I've only played it once, and I cant really remember which transfiguration is which, but I think the piece is superb. The chords and melodies are lush and although technically challenging in some parts, it doesn't sound like a modern piece of music, but there are hints Atonality within the piece of music which should (i hope) help with any non-Brass Banders that may venture into any one of the area comps as they might actually enjoy the music.
Refering to the last note
I think the build up to the ending is great, but the last bar is a bit of an anticlimax - I get to the end and think, is that it?!
, I personally think it's a nice way to end the piece, and it's nice to get away from either a loud and obvious finish or the alternative quiet, slow and sometimes painful (especially if intonation is suffering)
Just my opinion.
Dewi
 
I'm sorry but I agree with Nick.

Not the best of pieces at all.

The ending will be interesting - how many bands will actually play it how it is intended? i.e. ff, accent and staccato on a quaver (thats for my part anyway, apologies if it is different for any other part!) I'm only a cornet player.

By the way, change of topic a bit, but congrats to Alex for article in the Huddersfield Examiner. If you haven't seen it Alex I'll send you a copy!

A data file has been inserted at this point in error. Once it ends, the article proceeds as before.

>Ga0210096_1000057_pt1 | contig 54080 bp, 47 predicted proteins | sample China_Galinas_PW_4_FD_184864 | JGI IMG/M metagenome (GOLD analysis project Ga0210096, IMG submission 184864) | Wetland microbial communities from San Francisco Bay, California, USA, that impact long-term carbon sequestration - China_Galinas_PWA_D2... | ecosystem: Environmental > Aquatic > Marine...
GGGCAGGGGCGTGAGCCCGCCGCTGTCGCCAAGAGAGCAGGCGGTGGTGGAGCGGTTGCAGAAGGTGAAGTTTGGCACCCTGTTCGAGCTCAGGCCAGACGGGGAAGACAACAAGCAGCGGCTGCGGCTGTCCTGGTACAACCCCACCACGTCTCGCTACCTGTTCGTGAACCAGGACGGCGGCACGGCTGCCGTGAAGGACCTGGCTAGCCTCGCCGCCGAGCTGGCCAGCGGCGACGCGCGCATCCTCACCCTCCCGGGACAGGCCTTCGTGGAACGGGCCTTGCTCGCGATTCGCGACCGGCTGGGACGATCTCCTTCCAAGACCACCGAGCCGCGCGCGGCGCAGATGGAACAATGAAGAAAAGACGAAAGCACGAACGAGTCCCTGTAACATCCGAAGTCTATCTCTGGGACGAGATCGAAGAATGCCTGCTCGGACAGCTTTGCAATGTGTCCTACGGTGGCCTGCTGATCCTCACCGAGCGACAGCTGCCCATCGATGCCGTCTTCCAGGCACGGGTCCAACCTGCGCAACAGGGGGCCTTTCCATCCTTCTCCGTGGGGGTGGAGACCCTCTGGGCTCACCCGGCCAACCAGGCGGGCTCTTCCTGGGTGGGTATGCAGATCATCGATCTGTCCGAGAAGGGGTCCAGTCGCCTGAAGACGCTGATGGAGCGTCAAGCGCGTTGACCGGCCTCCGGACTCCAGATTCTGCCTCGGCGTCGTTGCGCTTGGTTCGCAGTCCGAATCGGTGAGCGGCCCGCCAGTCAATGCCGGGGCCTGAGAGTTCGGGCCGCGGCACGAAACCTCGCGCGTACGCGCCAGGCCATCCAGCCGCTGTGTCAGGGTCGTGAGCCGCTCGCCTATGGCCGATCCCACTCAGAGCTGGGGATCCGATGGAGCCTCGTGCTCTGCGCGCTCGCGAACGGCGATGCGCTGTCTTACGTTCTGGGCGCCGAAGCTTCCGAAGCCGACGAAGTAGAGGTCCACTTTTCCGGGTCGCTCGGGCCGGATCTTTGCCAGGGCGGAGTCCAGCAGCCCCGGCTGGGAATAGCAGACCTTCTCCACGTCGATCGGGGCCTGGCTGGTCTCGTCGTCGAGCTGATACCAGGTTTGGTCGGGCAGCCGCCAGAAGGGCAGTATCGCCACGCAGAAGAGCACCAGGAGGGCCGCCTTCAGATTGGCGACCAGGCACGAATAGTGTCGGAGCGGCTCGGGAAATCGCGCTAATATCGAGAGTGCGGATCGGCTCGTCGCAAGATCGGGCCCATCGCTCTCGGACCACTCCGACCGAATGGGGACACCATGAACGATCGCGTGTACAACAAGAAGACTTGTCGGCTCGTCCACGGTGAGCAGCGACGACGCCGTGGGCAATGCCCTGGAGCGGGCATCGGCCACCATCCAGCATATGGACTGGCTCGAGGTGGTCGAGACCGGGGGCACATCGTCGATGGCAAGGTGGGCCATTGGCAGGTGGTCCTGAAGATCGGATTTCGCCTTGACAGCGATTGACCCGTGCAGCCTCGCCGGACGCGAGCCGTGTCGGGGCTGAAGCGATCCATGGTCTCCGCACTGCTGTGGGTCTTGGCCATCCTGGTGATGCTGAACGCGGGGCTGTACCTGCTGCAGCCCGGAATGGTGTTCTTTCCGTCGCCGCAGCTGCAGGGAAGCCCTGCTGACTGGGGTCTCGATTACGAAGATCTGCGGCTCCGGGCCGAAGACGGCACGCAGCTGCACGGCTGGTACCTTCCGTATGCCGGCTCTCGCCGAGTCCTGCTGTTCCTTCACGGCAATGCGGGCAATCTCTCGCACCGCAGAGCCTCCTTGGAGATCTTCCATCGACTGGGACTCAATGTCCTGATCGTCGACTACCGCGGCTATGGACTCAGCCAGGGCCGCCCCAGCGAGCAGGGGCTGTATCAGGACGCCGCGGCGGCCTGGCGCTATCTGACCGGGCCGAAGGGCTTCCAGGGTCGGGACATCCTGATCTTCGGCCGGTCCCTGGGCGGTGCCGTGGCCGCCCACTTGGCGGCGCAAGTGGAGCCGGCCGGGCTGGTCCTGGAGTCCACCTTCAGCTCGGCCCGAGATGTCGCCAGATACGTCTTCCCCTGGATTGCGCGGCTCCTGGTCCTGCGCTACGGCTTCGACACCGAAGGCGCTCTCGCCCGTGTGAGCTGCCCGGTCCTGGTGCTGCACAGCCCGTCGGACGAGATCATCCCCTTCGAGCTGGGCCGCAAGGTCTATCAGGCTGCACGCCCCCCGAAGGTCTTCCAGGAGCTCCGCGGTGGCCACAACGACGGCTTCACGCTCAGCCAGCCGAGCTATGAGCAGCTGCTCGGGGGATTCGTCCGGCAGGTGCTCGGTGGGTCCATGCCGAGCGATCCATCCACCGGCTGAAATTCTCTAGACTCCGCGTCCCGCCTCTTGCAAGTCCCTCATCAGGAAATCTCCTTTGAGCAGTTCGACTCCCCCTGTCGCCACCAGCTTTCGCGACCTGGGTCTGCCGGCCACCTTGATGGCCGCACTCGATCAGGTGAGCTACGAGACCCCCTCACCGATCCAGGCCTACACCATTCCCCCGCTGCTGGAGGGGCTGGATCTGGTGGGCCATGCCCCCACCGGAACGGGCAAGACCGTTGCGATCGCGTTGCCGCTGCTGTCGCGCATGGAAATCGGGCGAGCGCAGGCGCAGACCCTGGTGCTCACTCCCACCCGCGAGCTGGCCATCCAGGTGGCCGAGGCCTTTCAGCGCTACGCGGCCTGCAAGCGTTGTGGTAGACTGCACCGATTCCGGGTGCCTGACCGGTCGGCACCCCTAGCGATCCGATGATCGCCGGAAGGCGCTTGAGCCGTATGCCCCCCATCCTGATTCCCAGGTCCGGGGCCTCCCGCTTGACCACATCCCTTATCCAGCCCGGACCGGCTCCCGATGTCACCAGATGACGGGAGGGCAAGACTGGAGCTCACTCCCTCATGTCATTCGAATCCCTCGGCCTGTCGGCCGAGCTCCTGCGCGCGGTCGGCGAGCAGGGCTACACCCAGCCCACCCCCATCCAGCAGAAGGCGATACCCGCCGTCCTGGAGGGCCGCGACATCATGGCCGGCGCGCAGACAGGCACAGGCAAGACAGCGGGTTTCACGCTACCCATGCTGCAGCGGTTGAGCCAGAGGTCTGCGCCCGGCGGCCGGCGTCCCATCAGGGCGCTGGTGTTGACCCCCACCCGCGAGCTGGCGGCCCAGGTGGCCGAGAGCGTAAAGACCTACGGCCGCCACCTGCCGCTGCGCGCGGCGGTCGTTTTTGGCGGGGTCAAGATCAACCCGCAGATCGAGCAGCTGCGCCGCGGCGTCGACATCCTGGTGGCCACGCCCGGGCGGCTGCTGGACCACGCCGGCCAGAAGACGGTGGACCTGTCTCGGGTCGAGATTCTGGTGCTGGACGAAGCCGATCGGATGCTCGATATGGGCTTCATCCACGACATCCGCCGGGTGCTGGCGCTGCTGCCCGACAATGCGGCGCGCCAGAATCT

PeterBale

Moderator
Staff member
baritone impresario said:
For what its worth i personally think that it is an awful piece.i can't think how the judges are going to judge it seems to me that its just going to be who plays the loudest and the rest will be pot luck.after playing it a couple of times i always get to the end and nothing ever sticks out in my mind.like i say though just my personal opinion.
In the three performances I have on disc, it's the quieter passages that are the most telling, with the build-up and release of tension making all the difference. Volume alone could be self-defeating :!:
 

Ginge

Member
Re: Tristan

Delboy said:
Well Ginge,

If you can't play your part why don't you try some P-R-A-C-T-I-C-E!!!!!

It's not a new concept!!!

Derek
JAG Mount Charles
Why's everyone ganging up on me??? :cry:

I didn't mean i can't play it at all!!! I just can't play it perfectly. I'm sure that most can't play all of their part perfectly yet either!

Although i'll do some practice on it and try and get it perfect by next practice! :lol:
 
Pete you may be right but how many contests have you been to knowing that a band may have played a piece very musically and note perfect come nowhere and a band that has hammered the loud parts gain a higher place.i know of bands that play slow movements very well because they have talented soloists but because they don't have the"big brass band sound"they don't come anywhere.yes maybe that is the judges fault but it happens and i can't help but feel that this will be the case with tristian.like i say this is my own personal opion.

nick harris
solo bari CARLTON MAIN FRICKLEY
 
I didn't like it at first but the more i've listened to it, the more I like it, epecially transfigurations 2, 5, 7 n all the other slow ones!! :wink: :)